Ferran's Future Unveiled
His mythic restaurant El Bulli will close for good this summer, but Spanish master chef Ferran Adrià is not retiring. Far from it, in fact.
If you haven’t yet made the pilgrimage to El Bulli, Ferran Adrià’s showcase for molecular gastronomy and other forms of culinary alchemy, it’s probably too late. The world-famous Catalonian hideaway will permanently shutter its doors after dinner is served on July 31.
Which isn’t to say El Bulli, after more than 20 years with Adrià at the helm, is destined to become a footnote in restaurant history. On the contrary, this spring Adrià, 49, announced in New York that he is already Adriàworking with Telefónica, the Spanish telecom giant, to create the elBulli Foundation by 2014 on the same grounds where the restaurant currently stands. The foundation’s aim, according to Adrià, is to provide future chefs and culinary professionals open access to recipes, techniques and other El Bulli inventions that have been practiced and perfected over the years. It may turn out to be a think tank; or maybe a test kitchen of sorts; even a library. The ultimate goal, said Adrià, is for it to be a bit of all of the above, with 20 or so fellowships being offered annually to international chefs who will come to the tiny Costa Brava village of Roses to conduct research and interact with one another and Adrià.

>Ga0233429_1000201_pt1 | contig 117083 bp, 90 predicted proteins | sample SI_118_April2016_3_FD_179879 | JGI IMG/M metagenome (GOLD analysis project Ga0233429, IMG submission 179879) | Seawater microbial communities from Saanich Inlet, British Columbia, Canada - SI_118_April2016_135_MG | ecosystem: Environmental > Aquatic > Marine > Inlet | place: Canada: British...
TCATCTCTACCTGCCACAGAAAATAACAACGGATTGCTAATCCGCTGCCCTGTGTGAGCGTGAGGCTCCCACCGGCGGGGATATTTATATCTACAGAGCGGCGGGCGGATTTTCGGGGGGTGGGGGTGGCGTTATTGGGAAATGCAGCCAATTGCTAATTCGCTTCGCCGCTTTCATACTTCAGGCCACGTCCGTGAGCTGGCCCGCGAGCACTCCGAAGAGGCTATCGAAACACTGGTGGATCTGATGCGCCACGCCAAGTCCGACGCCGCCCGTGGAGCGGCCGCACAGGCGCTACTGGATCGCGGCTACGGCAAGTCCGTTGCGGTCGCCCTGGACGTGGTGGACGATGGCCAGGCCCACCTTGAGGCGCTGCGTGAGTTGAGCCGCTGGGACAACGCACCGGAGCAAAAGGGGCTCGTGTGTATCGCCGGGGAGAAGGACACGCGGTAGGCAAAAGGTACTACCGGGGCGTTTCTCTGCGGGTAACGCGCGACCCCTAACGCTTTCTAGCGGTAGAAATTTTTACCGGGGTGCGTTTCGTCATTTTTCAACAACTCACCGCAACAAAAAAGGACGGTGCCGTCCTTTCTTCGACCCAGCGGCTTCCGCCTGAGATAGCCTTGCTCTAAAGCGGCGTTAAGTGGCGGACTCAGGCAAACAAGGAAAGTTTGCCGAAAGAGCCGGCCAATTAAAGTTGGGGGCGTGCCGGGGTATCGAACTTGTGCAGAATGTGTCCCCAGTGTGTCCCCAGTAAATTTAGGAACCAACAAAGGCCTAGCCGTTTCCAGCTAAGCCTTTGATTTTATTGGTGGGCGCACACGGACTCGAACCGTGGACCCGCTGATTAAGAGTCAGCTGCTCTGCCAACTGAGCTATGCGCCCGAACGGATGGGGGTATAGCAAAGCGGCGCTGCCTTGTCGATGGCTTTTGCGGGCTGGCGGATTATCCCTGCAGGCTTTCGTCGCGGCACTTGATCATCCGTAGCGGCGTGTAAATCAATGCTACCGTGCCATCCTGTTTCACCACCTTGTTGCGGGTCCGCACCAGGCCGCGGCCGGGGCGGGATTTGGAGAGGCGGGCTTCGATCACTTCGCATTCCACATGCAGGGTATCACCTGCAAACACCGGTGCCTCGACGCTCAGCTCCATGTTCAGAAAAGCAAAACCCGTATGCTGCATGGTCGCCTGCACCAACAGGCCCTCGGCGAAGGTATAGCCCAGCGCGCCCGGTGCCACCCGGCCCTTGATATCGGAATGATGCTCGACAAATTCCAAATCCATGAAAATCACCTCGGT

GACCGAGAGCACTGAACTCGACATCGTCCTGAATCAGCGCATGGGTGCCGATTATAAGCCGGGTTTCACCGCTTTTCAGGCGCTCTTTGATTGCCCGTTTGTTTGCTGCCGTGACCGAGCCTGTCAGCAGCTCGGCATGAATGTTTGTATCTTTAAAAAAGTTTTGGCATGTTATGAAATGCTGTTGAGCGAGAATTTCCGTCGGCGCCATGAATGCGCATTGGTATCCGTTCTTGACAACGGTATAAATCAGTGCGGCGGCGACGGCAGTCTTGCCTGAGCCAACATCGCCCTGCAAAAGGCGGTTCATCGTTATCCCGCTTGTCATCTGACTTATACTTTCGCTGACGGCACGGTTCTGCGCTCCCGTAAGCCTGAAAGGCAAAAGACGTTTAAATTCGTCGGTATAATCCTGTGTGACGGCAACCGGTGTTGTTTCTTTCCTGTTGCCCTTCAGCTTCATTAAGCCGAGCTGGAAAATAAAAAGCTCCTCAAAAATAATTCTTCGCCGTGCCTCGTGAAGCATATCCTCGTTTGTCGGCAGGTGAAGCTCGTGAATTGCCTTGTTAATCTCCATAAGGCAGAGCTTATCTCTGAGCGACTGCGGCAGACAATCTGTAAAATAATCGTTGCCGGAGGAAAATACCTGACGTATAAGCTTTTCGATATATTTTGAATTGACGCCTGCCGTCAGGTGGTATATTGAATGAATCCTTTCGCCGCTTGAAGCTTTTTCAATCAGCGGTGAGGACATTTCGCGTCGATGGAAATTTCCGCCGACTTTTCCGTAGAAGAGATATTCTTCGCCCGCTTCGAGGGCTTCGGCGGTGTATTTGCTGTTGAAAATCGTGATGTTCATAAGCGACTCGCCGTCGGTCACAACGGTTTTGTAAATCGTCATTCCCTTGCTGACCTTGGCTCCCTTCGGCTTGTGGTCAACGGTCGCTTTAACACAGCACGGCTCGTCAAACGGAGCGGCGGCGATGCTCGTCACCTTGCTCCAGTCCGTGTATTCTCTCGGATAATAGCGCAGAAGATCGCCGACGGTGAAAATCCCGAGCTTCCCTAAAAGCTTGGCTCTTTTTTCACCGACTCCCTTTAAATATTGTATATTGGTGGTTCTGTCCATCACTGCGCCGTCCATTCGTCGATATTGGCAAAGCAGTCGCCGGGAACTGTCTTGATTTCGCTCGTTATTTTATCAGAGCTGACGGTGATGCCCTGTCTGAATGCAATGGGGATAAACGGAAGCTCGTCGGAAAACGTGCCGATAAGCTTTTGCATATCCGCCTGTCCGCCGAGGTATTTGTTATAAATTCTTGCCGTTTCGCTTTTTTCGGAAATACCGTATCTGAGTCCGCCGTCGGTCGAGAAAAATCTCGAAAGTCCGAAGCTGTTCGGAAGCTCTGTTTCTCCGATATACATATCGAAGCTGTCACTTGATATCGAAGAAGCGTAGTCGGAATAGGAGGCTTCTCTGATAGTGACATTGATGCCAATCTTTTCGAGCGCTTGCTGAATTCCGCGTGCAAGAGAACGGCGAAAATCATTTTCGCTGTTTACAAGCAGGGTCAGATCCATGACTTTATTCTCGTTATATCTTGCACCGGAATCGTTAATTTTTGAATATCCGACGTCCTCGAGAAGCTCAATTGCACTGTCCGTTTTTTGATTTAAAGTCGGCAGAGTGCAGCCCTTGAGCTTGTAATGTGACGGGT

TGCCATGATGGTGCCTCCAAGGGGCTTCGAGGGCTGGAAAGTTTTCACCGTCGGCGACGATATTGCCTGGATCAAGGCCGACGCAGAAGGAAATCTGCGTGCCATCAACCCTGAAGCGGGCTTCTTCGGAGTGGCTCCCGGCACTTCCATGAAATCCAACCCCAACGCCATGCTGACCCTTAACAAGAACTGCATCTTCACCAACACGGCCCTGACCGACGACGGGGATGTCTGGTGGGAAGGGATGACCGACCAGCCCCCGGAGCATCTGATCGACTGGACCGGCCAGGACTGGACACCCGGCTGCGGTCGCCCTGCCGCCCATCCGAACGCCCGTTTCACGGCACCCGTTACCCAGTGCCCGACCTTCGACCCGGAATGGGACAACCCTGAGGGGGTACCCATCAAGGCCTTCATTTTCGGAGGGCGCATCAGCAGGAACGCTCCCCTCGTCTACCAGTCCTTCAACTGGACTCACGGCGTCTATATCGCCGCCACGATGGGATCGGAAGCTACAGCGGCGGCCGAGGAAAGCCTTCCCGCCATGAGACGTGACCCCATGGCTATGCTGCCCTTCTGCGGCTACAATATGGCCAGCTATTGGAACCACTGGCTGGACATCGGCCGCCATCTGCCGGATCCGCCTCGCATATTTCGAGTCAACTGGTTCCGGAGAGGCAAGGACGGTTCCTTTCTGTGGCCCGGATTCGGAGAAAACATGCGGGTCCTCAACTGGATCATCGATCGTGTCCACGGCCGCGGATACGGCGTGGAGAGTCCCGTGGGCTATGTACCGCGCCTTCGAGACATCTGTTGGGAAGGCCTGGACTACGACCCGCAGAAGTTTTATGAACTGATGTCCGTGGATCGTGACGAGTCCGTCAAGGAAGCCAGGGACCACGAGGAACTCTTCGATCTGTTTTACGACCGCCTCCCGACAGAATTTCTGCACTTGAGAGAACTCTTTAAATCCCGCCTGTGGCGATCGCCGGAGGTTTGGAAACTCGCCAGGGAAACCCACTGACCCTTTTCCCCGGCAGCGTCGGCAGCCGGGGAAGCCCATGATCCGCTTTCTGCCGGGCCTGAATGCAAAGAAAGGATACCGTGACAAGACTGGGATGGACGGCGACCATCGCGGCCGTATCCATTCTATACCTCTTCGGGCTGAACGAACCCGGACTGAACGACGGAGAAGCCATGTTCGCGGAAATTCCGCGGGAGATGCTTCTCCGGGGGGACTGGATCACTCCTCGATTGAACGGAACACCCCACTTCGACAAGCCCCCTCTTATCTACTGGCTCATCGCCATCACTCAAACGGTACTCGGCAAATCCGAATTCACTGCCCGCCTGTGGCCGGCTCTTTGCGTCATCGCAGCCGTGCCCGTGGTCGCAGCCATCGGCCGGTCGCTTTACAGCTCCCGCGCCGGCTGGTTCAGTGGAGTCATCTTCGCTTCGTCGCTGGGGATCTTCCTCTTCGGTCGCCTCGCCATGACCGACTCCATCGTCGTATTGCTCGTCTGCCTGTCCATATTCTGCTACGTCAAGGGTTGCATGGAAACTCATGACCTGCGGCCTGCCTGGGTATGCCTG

Speaking in March at New York University, the Barcelona-born chef, who many observers consider to be the most creative and inspiring cook since Escoffier in the 19th century, said the foundation was the best way to leave something behind. “We aren’t multimillionaires with a fleet of yachts,” he said of himself and longtime partner Juli Soler. But he acknowledged that they have done well together, and the foundation will be their way of ensuring and expanding the restaurant’s legacy.
In the meantime, Adrià hasn’t traded in his chef’s whites for golf or fly fishing. He is still cooking and conducting at El Bulli through July while also concentrating on a new Barcelona bar and tapas emporium that he opened earlier this year with his brother, Albert. The bar, called 41°, specializes in classic and modern cocktails; next door is Tickets, a forum for contemporary tapas.
Adrià also noted that there may be a movie in the near future based on the recently released book by Lisa Abend entitled The Sorcerer’s Apprentices, which chronicles the collective experience of 35 unpaid stagiaires as they complete a season in the El Bulli kitchen. Abend said rights to develop the movie are currently being shopped around but that no studio has committed to producing the film.